A team of UConn researchers, including Professor Gary Robbins of the Department of Natural Resources and the Environment (NRE), Assistant Extension Educator Dr. Mike Dietz of the Department of Extension and Connecticut Sea Grant and NRE graduate students Derek Angel and Lukas McNaboe, investigated how the installation of one popular storm water management system, permeable asphalt, affects road salt contamination of groundwater. Connecticut Sea Grant funded the initial phase of the research. (more…)

Scientist studies canopy structure for carbon sequestration and roadside management

Connecticut’s forests have been transformed over the years to meet the needs of its inhabitants. Before the arrival of European settlers, Native Americans burned forests in order to clear underbrush and create habitat for the game species they hunted. In the early 1800s, when European settlers arrived in large numbers, forests were cut down to make room for agricultural production and wood was used to build structures, create products and burned for heat. By 1820, the state’s forest cover was reduced to 25 percent. With the decline of agriculture in the state and the passage of conservation acts, Connecticut’s forests have regrown and now cover an estimated 70 percent of the land.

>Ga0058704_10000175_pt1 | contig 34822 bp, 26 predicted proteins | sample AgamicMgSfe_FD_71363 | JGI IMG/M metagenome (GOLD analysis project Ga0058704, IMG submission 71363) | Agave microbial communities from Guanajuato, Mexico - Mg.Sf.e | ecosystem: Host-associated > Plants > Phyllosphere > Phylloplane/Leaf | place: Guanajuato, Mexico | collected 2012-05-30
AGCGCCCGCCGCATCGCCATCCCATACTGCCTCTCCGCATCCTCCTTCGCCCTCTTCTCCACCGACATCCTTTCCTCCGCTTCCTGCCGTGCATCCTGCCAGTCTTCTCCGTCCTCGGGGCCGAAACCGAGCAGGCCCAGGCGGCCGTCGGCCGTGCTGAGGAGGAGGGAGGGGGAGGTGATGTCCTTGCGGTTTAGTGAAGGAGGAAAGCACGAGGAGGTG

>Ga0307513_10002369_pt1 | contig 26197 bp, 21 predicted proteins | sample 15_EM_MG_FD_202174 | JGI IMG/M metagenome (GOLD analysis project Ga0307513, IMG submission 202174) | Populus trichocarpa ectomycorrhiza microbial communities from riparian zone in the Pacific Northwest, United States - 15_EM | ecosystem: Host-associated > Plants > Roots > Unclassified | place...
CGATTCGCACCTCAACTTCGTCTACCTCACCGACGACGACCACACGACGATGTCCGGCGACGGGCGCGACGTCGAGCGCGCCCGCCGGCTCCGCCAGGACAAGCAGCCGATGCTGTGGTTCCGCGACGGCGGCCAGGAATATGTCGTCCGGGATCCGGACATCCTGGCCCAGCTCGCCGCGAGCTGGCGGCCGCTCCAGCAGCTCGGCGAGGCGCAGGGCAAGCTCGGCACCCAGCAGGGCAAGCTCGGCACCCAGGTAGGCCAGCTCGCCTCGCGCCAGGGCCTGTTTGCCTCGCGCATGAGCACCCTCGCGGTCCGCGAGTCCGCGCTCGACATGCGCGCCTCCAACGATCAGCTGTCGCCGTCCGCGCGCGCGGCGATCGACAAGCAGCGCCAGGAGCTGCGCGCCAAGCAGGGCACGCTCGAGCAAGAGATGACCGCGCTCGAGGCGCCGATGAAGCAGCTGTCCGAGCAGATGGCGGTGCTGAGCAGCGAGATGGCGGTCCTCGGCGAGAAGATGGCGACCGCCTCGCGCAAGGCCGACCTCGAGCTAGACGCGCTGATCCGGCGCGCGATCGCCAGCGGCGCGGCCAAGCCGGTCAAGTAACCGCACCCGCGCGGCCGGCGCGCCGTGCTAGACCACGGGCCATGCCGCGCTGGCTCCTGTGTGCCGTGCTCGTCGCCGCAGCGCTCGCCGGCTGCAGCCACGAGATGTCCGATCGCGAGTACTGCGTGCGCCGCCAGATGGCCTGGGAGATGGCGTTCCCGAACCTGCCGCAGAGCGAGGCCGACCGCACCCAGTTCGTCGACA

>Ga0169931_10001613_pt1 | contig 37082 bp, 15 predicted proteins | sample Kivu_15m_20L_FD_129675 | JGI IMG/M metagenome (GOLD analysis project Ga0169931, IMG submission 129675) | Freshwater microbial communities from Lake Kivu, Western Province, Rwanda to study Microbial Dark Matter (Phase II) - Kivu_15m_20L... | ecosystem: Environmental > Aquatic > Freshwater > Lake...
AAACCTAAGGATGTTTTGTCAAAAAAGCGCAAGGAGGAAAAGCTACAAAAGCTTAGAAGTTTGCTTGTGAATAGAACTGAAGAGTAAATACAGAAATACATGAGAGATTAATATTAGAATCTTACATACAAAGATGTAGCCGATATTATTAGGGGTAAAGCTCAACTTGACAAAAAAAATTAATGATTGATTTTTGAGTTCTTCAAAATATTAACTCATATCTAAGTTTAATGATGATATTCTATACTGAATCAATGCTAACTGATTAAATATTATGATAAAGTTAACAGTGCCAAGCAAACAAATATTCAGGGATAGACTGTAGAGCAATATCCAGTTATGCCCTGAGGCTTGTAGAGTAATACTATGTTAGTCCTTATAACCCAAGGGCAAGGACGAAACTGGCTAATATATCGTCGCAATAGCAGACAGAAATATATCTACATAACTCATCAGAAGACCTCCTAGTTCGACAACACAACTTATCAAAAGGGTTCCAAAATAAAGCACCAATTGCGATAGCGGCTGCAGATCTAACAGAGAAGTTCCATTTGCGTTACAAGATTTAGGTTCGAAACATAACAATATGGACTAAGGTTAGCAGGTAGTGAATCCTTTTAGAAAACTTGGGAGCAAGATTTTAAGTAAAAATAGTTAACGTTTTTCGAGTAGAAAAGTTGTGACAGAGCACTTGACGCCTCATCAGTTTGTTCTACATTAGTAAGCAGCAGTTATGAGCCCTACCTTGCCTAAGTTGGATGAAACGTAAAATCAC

Fahey and colleagues from Purdue and Virginia Commonwealth Universities collecting lidar data

Fahey and colleagues from Purdue and Virginia Commonwealth Universities collecting LiDAR data.

Robert Fahey, assistant professor in the Department of Natural Resources and the Environment, notes that while it would appear that some of these returning forests are unused, they are serving as a carbon sink. This refers to the ecosystem’s ability to absorb, or sequester, carbon from the atmosphere and store it.